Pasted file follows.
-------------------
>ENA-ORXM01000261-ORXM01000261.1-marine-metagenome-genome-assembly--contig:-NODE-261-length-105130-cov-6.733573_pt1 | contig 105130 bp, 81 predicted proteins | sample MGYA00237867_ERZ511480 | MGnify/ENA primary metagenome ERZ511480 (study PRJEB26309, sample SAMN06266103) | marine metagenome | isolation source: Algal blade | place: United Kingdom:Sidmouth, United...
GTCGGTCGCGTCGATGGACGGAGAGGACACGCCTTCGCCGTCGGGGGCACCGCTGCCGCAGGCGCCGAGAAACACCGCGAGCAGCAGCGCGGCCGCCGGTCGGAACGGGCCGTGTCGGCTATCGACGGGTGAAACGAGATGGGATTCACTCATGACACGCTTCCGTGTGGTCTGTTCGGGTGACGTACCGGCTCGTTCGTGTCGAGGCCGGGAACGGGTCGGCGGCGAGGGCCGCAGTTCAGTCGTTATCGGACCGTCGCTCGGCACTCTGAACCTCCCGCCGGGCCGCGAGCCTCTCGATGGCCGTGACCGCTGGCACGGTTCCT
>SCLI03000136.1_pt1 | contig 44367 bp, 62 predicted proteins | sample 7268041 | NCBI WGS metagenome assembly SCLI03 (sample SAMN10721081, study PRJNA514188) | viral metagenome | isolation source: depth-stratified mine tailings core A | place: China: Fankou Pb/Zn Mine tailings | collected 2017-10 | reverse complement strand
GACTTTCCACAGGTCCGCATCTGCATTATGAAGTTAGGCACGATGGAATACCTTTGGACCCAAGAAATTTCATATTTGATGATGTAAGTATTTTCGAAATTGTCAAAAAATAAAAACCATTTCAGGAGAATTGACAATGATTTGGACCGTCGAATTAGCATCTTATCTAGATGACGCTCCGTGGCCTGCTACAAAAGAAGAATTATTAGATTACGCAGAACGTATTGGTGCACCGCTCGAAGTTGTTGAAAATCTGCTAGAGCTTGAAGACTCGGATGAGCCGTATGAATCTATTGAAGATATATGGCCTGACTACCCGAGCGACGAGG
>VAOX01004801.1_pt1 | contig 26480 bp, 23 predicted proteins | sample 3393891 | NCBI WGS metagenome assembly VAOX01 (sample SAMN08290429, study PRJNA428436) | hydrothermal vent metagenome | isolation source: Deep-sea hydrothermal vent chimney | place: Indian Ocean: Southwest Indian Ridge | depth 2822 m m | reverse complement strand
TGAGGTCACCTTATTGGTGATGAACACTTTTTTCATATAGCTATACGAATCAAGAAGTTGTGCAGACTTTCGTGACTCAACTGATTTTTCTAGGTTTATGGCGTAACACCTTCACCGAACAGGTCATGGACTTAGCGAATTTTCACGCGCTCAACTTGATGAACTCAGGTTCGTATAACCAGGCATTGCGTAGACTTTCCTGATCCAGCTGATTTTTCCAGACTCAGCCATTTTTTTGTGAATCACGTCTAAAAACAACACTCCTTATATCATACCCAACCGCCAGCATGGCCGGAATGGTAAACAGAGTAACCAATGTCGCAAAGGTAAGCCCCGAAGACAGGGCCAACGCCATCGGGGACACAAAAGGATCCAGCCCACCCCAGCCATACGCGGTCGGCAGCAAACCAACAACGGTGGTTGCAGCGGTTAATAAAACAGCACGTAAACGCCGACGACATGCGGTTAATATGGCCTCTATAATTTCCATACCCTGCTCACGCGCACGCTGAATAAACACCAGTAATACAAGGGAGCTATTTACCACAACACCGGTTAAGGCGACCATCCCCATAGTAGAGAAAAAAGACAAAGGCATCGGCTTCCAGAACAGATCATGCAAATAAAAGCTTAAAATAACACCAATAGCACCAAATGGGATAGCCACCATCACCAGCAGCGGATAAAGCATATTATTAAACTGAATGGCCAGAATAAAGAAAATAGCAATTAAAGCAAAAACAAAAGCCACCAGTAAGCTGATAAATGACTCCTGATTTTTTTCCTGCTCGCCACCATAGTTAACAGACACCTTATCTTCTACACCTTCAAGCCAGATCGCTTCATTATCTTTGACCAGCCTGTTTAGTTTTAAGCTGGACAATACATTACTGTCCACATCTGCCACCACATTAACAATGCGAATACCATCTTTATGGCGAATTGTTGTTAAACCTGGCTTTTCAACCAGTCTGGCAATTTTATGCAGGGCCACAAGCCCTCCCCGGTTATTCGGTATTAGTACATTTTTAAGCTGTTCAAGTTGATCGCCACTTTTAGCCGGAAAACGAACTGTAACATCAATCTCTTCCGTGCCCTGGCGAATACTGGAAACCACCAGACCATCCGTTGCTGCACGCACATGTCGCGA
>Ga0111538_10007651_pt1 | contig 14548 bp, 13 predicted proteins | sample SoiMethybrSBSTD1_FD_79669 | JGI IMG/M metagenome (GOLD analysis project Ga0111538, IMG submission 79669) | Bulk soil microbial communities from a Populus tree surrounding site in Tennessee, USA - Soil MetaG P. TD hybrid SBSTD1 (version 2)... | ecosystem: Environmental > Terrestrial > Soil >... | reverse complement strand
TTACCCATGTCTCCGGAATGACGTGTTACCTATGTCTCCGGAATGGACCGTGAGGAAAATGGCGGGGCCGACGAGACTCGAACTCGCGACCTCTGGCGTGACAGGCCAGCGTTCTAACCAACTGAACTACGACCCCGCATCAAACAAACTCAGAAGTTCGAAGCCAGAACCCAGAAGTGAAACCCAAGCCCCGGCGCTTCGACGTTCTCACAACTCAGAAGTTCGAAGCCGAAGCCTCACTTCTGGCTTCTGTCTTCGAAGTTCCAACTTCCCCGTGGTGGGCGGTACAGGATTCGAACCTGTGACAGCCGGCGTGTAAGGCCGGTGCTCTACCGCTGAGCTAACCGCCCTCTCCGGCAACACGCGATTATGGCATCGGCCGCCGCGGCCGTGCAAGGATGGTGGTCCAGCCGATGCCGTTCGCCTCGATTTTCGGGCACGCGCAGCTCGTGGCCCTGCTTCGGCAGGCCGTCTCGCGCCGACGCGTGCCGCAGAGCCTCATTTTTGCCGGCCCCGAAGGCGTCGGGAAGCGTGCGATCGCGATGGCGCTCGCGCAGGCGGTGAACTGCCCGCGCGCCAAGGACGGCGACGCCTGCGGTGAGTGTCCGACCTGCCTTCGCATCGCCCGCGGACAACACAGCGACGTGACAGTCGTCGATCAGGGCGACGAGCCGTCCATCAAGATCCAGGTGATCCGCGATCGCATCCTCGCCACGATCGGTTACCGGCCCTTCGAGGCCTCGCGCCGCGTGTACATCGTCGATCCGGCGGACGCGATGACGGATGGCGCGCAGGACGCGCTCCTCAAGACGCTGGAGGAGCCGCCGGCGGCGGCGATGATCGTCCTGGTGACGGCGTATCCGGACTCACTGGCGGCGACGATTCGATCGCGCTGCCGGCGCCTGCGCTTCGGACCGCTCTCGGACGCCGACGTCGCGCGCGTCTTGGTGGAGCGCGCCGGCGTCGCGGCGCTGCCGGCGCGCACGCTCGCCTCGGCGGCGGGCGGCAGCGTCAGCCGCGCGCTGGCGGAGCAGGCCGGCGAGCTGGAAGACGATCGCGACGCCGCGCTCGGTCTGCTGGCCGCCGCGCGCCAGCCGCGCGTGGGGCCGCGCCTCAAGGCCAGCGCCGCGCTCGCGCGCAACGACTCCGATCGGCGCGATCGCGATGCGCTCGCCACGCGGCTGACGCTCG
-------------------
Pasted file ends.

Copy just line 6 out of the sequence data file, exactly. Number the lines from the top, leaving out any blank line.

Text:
TGAGGTCACCTTATTGGTGATGAACACTTTTTTCATATAGCTATACGAATCAAGAAGTTGTGCAGACTTTCGTGACTCAACTGATTTTTCTAGGTTTATGGCGTAACACCTTCACCGAACAGGTCATGGACTTAGCGAATTTTCACGCGCTCAACTTGATGAACTCAGGTTCGTATAACCAGGCATTGCGTAGACTTTCCTGATCCAGCTGATTTTTCCAGACTCAGCCATTTTTTTGTGAATCACGTCTAAAAACAACACTCCTTATATCATACCCAACCGCCAGCATGGCCGGAATGGTAAACAGAGTAACCAATGTCGCAAAGGTAAGCCCCGAAGACAGGGCCAACGCCATCGGGGACACAAAAGGATCCAGCCCACCCCAGCCATACGCGGTCGGCAGCAAACCAACAACGGTGGTTGCAGCGGTTAATAAAACAGCACGTAAACGCCGACGACATGCGGTTAATATGGCCTCTATAATTTCCATACCCTGCTCACGCGCACGCTGAATAAACACCAGTAATACAAGGGAGCTATTTACCACAACACCGGTTAAGGCGACCATCCCCATAGTAGAGAAAAAAGACAAAGGCATCGGCTTCCAGAACAGATCATGCAAATAAAAGCTTAAAATAACACCAATAGCACCAAATGGGATAGCCACCATCACCAGCAGCGGATAAAGCATATTATTAAACTGAATGGCCAGAATAAAGAAAATAGCAATTAAAGCAAAAACAAAAGCCACCAGTAAGCTGATAAATGACTCCTGATTTTTTTCCTGCTCGCCACCATAGTTAACAGACACCTTATCTTCTACACCTTCAAGCCAGATCGCTTCATTATCTTTGACCAGCCTGTTTAGTTTTAAGCTGGACAATACATTACTGTCCACATCTGCCACCACATTAACAATGCGAATACCATCTTTATGGCGAATTGTTGTTAAACCTGGCTTTTCAACCAGTCTGGCAATTTTATGCAGGGCCACAAGCCCTCCCCGGTTATTCGGTATTAGTACATTTTTAAGCTGTTCAAGTTGATCGCCACTTTTAGCCGGAAAACGAACTGTAACATCAATCTCTTCCGTGCCCTGGCGAATACTGGAAACCACCAGACCATCCGTTGCTGCACGCACATGTCGCGA